The lawsuit breaks the defendants in three groups; manufactures, distributors and prescribers.

The prescribers named are three doctors — Paul Madison, William McMahon and Joseph Giacchino — who operated alleged “pill mills,” first in a store front clinic in Melrose Park and later in Riverside.

In bringing suit, Melrose Park and their co-plaintiffs state that “prescription opioids are devastating communities across the country and in the State of Illinois.”

Since 1999, they note, there have been more than 351,000 opioid related deaths in the country — six times more than the death toll in the Vietnam War.

In 2015 more than 2 million people in the U.S. had substance abuse problems related to prescription opioids. The annual cost of that epidemic is estimated to be as high as $500 billion nationally.

The Melrose Park suit alleges that opioid manufacturers “purposefully and aggressively marketed opioid products for approved uses, buried unfavorable research and employed a network of phony front groups, opinion leaders, and sales representative to expand the market for opioids and obtain massive profits.”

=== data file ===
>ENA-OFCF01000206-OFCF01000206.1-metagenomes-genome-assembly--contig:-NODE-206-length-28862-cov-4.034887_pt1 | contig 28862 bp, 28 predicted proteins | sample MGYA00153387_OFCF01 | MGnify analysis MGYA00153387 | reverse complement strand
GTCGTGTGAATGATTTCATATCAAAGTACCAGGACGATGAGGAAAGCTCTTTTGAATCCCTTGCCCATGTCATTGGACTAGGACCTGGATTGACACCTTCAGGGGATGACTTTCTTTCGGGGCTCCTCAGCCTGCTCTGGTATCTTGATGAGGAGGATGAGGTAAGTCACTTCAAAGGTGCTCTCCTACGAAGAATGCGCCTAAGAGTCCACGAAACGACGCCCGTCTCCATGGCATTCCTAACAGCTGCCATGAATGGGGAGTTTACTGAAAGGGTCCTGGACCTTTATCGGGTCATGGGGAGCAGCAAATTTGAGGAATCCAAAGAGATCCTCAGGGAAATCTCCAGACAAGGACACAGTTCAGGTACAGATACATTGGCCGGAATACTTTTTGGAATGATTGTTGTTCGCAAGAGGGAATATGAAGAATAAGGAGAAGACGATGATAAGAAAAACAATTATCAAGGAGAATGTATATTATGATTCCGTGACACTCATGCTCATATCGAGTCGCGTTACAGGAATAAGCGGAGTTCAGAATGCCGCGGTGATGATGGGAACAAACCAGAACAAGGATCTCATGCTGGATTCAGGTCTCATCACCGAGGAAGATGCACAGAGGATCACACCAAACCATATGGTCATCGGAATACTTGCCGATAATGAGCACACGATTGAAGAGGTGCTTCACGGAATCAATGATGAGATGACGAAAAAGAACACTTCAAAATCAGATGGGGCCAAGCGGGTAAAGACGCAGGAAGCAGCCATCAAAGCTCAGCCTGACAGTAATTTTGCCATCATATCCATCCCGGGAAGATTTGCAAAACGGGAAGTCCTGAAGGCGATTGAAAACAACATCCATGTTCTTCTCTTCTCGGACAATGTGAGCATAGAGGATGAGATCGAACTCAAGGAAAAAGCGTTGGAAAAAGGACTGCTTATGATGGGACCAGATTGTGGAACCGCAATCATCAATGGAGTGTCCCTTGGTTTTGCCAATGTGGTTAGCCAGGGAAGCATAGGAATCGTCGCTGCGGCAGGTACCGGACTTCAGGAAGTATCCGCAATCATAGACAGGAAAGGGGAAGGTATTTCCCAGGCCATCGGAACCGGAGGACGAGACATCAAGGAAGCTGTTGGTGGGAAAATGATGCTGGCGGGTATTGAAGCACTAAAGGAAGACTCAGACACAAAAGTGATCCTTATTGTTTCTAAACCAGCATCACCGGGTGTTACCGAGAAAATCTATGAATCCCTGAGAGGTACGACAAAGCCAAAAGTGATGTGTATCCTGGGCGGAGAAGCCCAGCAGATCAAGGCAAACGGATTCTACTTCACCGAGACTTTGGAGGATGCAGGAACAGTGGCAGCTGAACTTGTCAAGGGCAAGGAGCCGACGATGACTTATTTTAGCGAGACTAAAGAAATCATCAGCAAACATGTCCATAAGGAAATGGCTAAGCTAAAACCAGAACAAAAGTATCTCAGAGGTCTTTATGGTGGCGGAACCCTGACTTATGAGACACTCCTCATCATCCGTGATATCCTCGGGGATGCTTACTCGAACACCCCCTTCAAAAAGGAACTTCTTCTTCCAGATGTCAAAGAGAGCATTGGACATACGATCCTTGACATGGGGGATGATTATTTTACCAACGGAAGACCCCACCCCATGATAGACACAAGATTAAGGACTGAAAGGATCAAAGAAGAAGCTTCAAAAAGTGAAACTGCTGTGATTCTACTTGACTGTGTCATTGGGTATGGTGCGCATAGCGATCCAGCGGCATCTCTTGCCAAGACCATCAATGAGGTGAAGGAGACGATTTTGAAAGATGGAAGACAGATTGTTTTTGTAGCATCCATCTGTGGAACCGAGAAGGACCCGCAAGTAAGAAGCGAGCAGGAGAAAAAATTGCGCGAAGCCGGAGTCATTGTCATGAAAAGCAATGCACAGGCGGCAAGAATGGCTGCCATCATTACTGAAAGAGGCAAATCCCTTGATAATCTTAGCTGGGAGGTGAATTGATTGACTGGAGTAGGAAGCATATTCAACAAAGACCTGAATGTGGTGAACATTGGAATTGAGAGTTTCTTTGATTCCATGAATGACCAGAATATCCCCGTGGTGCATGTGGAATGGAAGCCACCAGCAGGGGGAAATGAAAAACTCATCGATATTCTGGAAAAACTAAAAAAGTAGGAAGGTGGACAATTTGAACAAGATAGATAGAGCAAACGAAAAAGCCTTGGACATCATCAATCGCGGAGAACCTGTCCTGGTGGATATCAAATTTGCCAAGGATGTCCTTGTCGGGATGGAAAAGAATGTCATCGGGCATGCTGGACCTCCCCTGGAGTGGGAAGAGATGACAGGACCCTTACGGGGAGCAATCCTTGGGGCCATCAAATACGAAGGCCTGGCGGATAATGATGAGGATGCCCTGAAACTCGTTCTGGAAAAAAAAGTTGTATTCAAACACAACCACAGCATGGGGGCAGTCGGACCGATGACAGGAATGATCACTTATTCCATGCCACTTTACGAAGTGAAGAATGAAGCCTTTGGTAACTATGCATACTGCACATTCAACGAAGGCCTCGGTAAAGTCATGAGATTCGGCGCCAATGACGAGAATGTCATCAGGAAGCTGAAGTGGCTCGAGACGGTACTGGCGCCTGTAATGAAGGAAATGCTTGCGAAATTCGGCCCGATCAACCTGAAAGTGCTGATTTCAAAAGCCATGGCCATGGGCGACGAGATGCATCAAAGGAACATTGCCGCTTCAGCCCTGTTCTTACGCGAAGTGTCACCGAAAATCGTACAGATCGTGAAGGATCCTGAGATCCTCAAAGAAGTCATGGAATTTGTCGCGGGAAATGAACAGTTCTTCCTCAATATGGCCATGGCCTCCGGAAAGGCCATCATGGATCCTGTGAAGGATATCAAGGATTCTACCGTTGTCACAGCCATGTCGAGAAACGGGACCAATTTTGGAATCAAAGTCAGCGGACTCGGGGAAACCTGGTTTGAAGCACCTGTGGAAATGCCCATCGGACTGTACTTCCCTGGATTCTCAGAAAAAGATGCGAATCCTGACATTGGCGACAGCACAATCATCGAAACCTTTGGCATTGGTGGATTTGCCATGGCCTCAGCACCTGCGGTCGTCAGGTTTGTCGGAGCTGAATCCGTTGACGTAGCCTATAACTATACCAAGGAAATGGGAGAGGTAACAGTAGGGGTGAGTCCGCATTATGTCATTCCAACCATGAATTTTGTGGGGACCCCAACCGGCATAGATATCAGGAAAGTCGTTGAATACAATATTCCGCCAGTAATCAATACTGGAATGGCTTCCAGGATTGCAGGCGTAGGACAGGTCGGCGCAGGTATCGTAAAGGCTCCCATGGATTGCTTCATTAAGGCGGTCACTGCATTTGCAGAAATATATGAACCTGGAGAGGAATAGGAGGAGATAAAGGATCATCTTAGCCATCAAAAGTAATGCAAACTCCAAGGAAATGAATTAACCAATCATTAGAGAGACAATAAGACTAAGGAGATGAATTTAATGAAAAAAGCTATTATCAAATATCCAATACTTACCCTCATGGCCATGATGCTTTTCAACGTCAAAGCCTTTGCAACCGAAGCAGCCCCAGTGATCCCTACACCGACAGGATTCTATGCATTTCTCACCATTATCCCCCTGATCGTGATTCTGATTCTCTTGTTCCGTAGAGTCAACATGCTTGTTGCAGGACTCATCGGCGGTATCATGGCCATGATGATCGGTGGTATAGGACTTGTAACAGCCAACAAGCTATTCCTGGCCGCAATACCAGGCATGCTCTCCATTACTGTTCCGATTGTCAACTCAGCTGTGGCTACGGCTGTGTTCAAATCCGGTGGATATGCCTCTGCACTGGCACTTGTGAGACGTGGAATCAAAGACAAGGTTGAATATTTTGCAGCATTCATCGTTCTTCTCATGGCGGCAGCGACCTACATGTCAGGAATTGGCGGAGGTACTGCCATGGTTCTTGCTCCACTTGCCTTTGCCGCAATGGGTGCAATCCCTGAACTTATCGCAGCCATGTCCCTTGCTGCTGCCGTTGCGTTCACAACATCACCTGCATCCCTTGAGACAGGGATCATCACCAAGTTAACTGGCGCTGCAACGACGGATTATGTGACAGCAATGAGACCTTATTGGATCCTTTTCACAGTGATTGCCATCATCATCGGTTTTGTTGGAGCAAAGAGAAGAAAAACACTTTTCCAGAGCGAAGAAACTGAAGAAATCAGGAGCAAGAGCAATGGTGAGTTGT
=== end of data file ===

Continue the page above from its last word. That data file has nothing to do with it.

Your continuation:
In 2007, executives of a top opioid manufacturers, Purdue Pharmaceuticals, pleaded guilty to federal charges of misbranding their OxyContin opioid and paid a $600 million fine.

Prescription opioid distributors, the suit alleges, “utterly failed in their duty to provide adequate monitoring of drug volumes and any suspicious activity, and instead “pursued blockbuster profits by throwing open the gates and looking the other way, as millions upon millions of doses of prescription opioids flooded into cities, towns, and villages throughout Illinois.”

As for Madison, McMahon and Giacchino, the lawsuit alleges, they were “working around the clock to prescribe opioids to anyone who came through the door of their clinic … whether or not they had a valid need for them … or presented any number of patently suspicious traits.”

Giachinno operated a clinic in Winston Plaza in Melrose Park from 1985 until 2011, when his medical license was permanently revoked. HIs conduct, the suit noted, “has been so brazen and destructive as to earn him the nickname ‘Dr. Millionpills.’”

McMahon’s medical license was permanently revoked in 2016 for overprescribing of opioids, and Madison’s medical license was suspended in November 2016, also for overprescribing opioids.

The Illinois Department of Professional and Financial Regulation determined that opioid pills from the Riverside clinic were distributed not just locally, but also to clients hundreds of miles away in Iowa, Indiana, Michigan, Minnesota Wisconsin and six more distant states.

“Defendant’s indifference has taken a dramatic toll on (communities throughout the state),” the suit argues, including “drug abuse, addiction, and crime” that continues to impose “tremendous social and economic costs” on the communities bringing suit.

Among the legal remedies the suit seeks are monetary damages from each defendant, the establishment of an “abatement fund” paid for by the defendants, the payment of punitive and exemplary damages, and all court costs associated with the lawsuit.